“Oh, what a splendid result that would be.”
If Homer noticed her sarcasm, he didn’t mention it. “How about lunch?”
Elsie agreed that she was ready for lunch and before long they spotted a picnic table alongside the road. “Don’t tell the rooster,” Homer said, “but I’d like a sandwich made from one of his former girlfriends.”
“He’s your rooster, not mine,” Elsie replied. “I don’t talk to him.”
Elsie took sandwich makings from the car and set out a spread on the picnic table, then tossed a couple of chicken pieces to Albert, who had crawled out of the car on his own, doing a fine belly flop into the grass and rolling over to ask for a tummy rub, which Elsie, after she’d finished making the sandwiches, happily accomplished. The rooster also jumped out of the car and started pecking in the gravel, clearly unconcerned about his past gal pals now resting between slices of bread, tomatoes, onions, and cheese as well as in Albert’s stomach.
When she heard the sound of snapping twigs, Elsie was surprised to see a dozen or more children filtering out of the trees. They were a pathetic, snot-nosed lot, their ragged clothes loose and hanging from their bony frames. They looked longingly at the food on the table.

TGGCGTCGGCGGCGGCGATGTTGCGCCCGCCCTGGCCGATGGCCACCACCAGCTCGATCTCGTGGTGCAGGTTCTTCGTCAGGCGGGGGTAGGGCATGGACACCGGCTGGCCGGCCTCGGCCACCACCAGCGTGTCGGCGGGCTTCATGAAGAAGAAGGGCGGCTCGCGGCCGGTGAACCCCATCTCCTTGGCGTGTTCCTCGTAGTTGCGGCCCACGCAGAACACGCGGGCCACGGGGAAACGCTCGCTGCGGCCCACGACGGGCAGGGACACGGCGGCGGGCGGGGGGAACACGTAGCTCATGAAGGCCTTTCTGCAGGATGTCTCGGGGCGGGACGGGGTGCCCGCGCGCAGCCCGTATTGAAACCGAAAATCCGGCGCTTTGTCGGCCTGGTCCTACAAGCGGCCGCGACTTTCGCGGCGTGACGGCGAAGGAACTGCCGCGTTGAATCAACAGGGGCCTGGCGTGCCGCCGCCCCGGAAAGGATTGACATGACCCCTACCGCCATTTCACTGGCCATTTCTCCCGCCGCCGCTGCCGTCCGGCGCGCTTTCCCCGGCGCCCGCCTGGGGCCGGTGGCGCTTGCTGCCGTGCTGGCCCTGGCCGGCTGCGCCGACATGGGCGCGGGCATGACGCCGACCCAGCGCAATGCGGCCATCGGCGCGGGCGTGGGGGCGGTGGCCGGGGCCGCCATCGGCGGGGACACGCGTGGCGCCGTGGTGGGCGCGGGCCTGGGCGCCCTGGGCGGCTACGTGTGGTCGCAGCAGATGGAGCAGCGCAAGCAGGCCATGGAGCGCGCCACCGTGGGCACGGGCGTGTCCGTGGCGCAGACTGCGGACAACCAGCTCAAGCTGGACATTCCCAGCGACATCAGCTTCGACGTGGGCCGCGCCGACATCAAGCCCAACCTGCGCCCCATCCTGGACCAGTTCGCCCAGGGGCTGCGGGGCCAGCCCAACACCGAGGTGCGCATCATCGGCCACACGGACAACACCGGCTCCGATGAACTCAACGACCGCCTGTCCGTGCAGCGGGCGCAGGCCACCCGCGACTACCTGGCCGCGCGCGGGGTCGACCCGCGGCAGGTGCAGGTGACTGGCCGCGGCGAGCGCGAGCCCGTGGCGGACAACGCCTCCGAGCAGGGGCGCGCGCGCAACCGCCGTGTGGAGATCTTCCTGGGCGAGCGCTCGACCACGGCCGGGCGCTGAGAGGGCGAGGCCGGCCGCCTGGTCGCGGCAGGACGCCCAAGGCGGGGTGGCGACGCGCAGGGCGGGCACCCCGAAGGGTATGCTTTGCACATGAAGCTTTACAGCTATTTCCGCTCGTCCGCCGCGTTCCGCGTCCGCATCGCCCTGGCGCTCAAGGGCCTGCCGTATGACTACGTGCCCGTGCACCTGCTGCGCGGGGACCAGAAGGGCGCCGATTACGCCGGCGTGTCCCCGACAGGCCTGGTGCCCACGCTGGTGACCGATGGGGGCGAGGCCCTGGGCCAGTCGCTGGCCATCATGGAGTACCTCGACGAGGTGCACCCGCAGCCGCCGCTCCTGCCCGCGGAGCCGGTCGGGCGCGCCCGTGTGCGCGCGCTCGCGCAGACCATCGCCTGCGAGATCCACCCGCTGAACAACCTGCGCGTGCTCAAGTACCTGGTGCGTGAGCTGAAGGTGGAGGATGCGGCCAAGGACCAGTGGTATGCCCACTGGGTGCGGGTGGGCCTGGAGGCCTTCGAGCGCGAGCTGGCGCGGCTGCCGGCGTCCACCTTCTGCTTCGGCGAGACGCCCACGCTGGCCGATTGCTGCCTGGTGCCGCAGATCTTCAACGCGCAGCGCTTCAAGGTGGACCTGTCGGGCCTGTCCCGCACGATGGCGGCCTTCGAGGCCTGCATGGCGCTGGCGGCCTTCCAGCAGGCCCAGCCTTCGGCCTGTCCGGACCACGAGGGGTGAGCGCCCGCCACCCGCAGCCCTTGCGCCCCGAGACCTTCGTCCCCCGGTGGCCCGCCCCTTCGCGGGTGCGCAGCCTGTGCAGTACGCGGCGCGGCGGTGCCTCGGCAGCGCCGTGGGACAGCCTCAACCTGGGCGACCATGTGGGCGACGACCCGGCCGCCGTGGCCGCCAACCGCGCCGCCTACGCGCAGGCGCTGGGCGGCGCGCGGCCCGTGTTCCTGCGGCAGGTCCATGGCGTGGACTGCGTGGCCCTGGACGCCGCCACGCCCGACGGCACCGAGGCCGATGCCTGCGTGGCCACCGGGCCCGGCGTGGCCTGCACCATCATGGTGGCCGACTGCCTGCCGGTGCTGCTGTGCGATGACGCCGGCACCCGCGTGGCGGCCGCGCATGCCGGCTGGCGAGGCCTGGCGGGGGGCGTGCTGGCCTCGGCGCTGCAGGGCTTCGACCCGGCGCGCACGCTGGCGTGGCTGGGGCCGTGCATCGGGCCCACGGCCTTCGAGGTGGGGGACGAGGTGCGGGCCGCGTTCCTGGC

“There must be a vagrant camp nearby,” Homer said.
Elsie’s heart instantly melted. “We have to give them something,” she said.
Not waiting for charity, the kids suddenly raced in. Half of them cleared the picnic table while the other half threw open the car doors and tossed out the rest of the food. They were so fast and thorough and professional in their thievery, all Elsie and Homer could do was slap at them ineffectively and then watch with astonishment as the children disap- peared into the woods, the last one with a feathery creature beneath his arm. “They got it all,” Homer said in wonder, “even the rooster!”